The Great Museums of Paris The Louvre, May, 2017
This summer Lyn and I decided to go to Paris. For Lyn this was a chance to go back to her old home in Maisons-Laffitte near Paris where she lived during her high school years. For me, the last time I was in Paris was as a young art student traveling through Europe in search of the great masters of painting. I wanted to see those paintings that I had studied in Art History class, and so together we went back in time 40 years to rediscover Paris and Lyn’s child hood.
When I was 20 years old and visiting the Louvre, I wasn’t that mature or self directed, and so there was a lot to see forty years later. The sketch at the top of this post is from my sketch book in 1978. If you compare this view with the same view today, you will see that I drew this a few years before the glass pyramid entrance way was to be built.
Now there are great line ups outside of the glass pyramid entrance to get into the Louvre. The Louvre is the world’s largest museum with over 35,000 objects on display. It really doesn’t matter what day you go to the Louvre to visit, it is always busy except for the evenings. The average daily attendance is about 15,000 visitors per day.
Over our two weeks in Paris we went to the Louvre three times just to break it up a bit. As much as I love art I could only handle three or four hours at a time. When you combine this with speaking french, walking the streets of Paris and all the other stimulus it made for big days.
For me I found that seeing the Louvre in sections allowed me to really savor and think about the artists represented there. It allowed me to put some context around the art movements and where they fit into the bigger history of Paris, Europe and the world. Many people go to the Louvre with just a couple of hours available and so they rush around looking for the big three attractions; The Mona Lisa, The Winged Victory of Samothrace and Venus De Milo. With that done, they are off to see other things.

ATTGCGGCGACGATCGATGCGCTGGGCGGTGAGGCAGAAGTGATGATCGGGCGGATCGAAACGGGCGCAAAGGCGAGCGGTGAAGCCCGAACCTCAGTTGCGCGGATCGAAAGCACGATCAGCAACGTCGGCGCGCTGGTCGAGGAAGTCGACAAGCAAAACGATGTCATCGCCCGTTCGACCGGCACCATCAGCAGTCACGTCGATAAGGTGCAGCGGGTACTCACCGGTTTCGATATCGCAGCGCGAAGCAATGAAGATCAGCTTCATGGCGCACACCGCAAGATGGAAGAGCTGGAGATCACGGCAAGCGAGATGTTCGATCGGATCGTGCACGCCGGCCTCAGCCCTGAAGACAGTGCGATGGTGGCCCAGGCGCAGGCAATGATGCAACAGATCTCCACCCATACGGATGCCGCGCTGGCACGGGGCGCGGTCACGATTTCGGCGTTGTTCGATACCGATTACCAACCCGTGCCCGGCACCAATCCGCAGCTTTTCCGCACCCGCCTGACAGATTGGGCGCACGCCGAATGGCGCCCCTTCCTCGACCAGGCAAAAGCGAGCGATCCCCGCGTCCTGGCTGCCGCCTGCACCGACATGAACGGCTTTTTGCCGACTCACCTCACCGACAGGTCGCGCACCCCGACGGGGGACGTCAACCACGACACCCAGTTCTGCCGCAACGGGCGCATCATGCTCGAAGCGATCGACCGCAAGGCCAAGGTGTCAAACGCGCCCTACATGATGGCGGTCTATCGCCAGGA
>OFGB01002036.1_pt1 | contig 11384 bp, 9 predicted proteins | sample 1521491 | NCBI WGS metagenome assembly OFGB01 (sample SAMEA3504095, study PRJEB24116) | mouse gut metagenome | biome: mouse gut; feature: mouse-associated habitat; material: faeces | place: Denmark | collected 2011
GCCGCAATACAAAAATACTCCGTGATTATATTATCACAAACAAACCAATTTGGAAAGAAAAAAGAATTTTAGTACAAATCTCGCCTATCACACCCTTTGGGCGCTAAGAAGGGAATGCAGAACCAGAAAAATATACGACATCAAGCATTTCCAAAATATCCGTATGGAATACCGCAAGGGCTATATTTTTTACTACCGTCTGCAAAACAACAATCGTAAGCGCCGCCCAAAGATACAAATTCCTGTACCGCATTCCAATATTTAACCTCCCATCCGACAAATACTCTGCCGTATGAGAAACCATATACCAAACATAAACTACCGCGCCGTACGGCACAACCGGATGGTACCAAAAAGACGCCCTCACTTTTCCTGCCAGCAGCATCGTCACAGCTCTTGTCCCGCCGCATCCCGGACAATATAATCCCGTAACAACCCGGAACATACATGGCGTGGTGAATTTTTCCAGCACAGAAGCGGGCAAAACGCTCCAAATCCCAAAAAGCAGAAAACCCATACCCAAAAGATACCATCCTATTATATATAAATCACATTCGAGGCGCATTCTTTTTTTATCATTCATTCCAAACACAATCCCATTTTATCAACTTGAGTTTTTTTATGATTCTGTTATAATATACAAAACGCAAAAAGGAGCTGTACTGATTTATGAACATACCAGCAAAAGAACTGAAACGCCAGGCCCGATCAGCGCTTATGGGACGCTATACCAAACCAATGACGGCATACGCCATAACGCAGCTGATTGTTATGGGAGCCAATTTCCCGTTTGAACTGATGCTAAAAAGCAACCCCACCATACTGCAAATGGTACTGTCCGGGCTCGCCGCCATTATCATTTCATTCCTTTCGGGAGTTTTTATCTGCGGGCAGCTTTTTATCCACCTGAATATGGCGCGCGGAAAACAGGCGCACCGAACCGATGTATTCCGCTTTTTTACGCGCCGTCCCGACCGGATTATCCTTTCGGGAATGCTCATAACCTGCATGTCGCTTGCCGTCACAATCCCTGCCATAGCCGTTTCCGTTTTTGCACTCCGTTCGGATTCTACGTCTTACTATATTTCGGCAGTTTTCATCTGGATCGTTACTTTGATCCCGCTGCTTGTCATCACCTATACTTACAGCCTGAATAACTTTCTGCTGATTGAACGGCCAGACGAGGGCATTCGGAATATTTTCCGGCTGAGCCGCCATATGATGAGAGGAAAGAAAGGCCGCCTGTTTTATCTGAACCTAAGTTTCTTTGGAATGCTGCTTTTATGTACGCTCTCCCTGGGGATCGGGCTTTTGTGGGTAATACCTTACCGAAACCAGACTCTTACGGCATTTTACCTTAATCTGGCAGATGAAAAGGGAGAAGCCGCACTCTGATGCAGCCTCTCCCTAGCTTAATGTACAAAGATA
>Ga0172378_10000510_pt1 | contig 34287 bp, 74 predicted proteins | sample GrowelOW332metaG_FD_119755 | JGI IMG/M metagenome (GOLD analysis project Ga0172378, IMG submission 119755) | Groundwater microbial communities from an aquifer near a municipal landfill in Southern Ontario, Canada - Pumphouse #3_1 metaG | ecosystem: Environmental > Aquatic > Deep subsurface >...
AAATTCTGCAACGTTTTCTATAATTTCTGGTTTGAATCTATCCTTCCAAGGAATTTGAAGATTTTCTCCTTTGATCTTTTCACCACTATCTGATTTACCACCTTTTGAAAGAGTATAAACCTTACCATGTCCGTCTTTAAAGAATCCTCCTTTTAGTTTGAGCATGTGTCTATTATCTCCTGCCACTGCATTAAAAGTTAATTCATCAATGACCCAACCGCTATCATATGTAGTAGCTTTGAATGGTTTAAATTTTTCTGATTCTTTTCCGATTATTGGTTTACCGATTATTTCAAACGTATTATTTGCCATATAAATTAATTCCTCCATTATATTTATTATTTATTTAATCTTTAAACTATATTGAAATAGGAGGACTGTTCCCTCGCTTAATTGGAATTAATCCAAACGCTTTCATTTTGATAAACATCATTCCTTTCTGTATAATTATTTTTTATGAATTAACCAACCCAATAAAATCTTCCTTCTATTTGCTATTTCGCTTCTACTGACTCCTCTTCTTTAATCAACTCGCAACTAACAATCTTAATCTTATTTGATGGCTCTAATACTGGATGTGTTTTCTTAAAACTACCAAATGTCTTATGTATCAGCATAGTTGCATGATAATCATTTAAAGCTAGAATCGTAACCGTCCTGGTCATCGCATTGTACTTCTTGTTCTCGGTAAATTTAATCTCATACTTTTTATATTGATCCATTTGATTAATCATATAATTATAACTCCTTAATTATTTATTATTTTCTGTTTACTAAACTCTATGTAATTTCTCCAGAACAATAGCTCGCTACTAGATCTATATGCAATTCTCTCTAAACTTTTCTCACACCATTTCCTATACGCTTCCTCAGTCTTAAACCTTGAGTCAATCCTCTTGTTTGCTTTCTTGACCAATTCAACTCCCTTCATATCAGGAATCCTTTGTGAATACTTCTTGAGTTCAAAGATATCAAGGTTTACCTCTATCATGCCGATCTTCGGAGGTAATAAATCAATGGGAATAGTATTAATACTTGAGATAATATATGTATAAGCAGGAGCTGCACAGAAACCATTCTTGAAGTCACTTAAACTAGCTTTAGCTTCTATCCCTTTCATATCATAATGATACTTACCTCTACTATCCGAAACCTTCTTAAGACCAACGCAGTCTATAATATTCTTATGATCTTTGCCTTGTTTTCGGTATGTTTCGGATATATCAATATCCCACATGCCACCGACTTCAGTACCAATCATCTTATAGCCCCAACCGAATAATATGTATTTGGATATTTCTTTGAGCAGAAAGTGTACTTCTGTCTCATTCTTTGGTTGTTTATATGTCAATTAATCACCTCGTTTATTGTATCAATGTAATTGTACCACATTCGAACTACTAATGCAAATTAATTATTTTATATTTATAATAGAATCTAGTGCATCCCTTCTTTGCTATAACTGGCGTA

The history of The Louvre goes back to the late 12th century and is a big part of the history of Paris and is worth reading about if you plan to visit. My favorite little nugget of history about the Louvre was regarding the Nazi occupation of Paris, France in May 1940. In the fall of 1939 the French decided to hide all the great art works from the Louvre. They were secretly dispersed to various locations around France and remained hidden until the liberation of France in 1945.
My favorite moment of discovery at the Louvre was around seeing the Mona Lisa, arguably the most famous painting in the world due in large part to the fact that she was stolen in 1911. After patiently working my way forward in a large room with about 300 people that were all determined to take selfies with Lisa del Giocondo (Mona Lisa), I took a blurred picture of her and left the room. In the hallway in front of me was another masterpiece by Leonardo Da Vinci called The Virgin and Child with Saint Anne painted a few years earlier than the Mona Lisa. Nobody was looking at this incredible painting. Maybe it is just me, but I thought to myself that the figure of Saint Anne looks exactly like Lisa del Giocondo (considered to be the model for the Mona Lisa).